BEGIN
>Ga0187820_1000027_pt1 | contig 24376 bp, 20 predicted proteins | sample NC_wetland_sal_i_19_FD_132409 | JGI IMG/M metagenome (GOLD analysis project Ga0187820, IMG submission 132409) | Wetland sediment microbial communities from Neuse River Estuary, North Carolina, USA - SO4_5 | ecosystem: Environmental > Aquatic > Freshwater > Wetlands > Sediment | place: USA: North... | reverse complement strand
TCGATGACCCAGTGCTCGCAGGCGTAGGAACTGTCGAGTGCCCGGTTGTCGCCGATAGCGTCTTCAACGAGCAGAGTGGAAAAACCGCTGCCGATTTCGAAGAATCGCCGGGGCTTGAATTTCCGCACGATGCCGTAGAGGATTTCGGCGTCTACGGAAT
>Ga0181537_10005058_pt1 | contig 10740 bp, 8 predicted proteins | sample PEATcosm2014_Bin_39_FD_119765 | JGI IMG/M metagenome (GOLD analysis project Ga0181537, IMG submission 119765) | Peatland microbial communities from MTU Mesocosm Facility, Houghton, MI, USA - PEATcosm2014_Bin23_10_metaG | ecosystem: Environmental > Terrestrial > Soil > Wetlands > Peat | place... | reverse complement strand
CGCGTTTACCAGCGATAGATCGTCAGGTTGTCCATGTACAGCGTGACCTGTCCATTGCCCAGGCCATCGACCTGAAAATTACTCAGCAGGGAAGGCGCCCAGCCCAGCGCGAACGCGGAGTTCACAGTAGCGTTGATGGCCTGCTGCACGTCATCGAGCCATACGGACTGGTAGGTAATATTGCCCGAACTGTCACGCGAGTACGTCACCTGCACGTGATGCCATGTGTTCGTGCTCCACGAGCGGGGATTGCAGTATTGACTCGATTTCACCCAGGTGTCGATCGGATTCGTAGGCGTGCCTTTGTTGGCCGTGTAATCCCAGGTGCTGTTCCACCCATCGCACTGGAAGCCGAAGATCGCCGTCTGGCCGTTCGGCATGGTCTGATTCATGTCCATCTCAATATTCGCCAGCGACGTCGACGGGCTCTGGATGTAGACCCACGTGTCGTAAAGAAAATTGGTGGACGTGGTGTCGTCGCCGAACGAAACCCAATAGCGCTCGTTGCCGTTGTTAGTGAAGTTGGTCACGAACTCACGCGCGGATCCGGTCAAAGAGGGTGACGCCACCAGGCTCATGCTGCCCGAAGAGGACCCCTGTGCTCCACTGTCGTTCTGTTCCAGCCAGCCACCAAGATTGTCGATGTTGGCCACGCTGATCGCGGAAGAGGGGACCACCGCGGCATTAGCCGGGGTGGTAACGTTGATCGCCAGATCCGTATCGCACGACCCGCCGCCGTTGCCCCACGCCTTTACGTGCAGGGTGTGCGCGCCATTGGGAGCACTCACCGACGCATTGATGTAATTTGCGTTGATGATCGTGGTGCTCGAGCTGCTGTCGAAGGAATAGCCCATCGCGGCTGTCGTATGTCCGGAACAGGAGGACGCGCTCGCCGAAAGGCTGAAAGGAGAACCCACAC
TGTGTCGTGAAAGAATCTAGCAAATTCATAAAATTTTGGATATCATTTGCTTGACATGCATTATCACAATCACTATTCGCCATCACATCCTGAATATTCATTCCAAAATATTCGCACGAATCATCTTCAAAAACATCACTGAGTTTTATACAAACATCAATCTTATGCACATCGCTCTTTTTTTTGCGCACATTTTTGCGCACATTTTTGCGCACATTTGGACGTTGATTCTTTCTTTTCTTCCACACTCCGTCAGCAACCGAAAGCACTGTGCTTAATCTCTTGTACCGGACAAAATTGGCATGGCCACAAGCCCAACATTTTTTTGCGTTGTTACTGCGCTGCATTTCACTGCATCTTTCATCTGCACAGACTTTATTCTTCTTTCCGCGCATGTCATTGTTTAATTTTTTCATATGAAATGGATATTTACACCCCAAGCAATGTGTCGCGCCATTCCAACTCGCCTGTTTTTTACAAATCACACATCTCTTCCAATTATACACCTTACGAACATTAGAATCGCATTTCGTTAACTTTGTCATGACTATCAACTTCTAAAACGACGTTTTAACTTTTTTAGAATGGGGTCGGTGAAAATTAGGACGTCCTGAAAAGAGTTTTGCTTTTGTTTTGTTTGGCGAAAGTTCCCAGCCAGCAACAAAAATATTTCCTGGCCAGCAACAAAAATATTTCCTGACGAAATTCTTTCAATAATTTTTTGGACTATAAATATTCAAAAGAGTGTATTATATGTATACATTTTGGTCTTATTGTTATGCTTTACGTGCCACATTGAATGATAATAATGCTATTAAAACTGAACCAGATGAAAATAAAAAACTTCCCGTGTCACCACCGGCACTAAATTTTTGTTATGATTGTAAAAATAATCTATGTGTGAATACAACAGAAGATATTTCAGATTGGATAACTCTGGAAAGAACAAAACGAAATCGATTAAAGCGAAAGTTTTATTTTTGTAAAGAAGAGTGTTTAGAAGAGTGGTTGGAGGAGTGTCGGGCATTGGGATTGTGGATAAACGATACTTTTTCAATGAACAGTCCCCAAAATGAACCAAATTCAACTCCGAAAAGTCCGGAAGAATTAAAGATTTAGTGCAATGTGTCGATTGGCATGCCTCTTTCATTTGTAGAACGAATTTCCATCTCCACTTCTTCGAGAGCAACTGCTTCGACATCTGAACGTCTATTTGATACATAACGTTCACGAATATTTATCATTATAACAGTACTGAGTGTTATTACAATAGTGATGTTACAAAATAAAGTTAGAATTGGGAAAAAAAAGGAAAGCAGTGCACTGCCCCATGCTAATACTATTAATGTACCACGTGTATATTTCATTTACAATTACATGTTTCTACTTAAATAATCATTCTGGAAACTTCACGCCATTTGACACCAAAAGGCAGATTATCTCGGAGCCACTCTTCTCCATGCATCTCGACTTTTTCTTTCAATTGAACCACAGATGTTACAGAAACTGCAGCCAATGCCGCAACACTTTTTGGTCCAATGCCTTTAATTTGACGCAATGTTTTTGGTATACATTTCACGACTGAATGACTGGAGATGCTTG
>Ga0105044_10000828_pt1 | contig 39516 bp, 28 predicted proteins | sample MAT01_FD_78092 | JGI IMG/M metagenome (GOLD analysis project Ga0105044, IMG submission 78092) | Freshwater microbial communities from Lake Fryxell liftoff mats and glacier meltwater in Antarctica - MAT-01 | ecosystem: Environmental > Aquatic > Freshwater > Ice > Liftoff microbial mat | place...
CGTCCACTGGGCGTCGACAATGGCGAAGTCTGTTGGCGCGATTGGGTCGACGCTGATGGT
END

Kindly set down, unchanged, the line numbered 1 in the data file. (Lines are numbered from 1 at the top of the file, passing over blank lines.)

>Ga0187820_1000027_pt1 | contig 24376 bp, 20 predicted proteins | sample NC_wetland_sal_i_19_FD_132409 | JGI IMG/M metagenome (GOLD analysis project Ga0187820, IMG submission 132409) | Wetland sediment microbial communities from Neuse River Estuary, North Carolina, USA - SO4_5 | ecosystem: Environmental > Aquatic > Freshwater > Wetlands > Sediment | place: USA: North... | reverse complement strand